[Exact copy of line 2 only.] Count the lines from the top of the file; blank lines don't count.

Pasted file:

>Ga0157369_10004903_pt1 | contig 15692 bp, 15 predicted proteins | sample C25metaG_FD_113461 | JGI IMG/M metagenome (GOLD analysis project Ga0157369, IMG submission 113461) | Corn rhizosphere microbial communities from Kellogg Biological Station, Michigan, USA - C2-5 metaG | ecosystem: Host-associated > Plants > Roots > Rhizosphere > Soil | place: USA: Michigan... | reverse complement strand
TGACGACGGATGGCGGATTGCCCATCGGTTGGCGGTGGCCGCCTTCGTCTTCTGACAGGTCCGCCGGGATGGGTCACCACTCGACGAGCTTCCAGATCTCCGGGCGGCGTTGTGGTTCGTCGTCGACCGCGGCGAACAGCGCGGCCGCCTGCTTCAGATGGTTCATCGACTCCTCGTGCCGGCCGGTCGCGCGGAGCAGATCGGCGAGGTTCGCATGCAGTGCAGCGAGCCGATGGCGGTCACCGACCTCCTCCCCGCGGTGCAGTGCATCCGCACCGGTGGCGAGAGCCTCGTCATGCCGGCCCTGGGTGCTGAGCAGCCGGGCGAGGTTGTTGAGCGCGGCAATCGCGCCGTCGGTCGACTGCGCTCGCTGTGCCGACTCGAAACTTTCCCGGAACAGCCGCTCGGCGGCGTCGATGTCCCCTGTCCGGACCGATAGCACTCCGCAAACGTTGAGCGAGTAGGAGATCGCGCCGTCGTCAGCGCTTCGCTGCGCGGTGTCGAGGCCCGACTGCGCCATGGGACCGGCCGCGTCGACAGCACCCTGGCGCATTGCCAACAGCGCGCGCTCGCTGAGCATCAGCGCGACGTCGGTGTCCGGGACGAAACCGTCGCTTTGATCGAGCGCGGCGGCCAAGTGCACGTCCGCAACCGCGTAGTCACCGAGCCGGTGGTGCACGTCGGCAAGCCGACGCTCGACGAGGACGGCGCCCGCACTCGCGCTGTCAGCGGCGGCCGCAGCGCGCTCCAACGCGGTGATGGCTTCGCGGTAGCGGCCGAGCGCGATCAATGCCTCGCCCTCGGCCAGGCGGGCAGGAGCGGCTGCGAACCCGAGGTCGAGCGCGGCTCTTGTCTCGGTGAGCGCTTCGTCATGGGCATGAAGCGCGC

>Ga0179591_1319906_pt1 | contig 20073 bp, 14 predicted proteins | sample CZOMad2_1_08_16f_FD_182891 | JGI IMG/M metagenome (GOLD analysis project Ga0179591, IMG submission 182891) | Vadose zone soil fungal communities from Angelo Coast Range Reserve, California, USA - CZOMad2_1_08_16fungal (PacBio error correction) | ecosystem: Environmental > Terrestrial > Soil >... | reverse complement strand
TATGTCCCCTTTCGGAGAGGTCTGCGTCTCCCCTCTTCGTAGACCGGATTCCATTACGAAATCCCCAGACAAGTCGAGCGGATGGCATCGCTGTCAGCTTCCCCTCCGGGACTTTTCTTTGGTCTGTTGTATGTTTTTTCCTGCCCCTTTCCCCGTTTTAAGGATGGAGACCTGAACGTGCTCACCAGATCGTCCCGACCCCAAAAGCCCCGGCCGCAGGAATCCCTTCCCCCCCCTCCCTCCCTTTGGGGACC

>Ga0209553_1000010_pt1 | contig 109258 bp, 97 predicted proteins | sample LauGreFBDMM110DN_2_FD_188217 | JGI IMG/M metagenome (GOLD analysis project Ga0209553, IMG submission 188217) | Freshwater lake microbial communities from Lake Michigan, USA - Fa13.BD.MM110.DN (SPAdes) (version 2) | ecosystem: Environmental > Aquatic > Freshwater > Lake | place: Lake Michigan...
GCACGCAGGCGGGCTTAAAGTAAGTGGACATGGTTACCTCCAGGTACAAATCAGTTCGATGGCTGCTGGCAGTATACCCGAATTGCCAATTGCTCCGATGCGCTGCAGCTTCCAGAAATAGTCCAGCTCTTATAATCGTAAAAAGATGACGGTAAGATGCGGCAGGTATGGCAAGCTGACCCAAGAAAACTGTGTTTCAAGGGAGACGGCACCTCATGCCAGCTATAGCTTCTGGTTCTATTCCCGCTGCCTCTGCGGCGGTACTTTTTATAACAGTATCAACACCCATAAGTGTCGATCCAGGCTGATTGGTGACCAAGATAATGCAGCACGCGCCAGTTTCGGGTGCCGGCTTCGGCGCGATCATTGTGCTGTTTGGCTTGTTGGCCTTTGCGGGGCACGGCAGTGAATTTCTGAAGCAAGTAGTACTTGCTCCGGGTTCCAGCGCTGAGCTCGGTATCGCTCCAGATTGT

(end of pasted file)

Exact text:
TGACGACGGATGGCGGATTGCCCATCGGTTGGCGGTGGCCGCCTTCGTCTTCTGACAGGTCCGCCGGGATGGGTCACCACTCGACGAGCTTCCAGATCTCCGGGCGGCGTTGTGGTTCGTCGTCGACCGCGGCGAACAGCGCGGCCGCCTGCTTCAGATGGTTCATCGACTCCTCGTGCCGGCCGGTCGCGCGGAGCAGATCGGCGAGGTTCGCATGCAGTGCAGCGAGCCGATGGCGGTCACCGACCTCCTCCCCGCGGTGCAGTGCATCCGCACCGGTGGCGAGAGCCTCGTCATGCCGGCCCTGGGTGCTGAGCAGCCGGGCGAGGTTGTTGAGCGCGGCAATCGCGCCGTCGGTCGACTGCGCTCGCTGTGCCGACTCGAAACTTTCCCGGAACAGCCGCTCGGCGGCGTCGATGTCCCCTGTCCGGACCGATAGCACTCCGCAAACGTTGAGCGAGTAGGAGATCGCGCCGTCGTCAGCGCTTCGCTGCGCGGTGTCGAGGCCCGACTGCGCCATGGGACCGGCCGCGTCGACAGCACCCTGGCGCATTGCCAACAGCGCGCGCTCGCTGAGCATCAGCGCGACGTCGGTGTCCGGGACGAAACCGTCGCTTTGATCGAGCGCGGCGGCCAAGTGCACGTCCGCAACCGCGTAGTCACCGAGCCGGTGGTGCACGTCGGCAAGCCGACGCTCGACGAGGACGGCGCCCGCACTCGCGCTGTCAGCGGCGGCCGCAGCGCGCTCCAACGCGGTGATGGCTTCGCGGTAGCGGCCGAGCGCGATCAATGCCTCGCCCTCGGCCAGGCGGGCAGGAGCGGCTGCGAACCCGAGGTCGAGCGCGGCTCTTGTCTCGGTGAGCGCTTCGTCATGGGCATGAAGCGCGC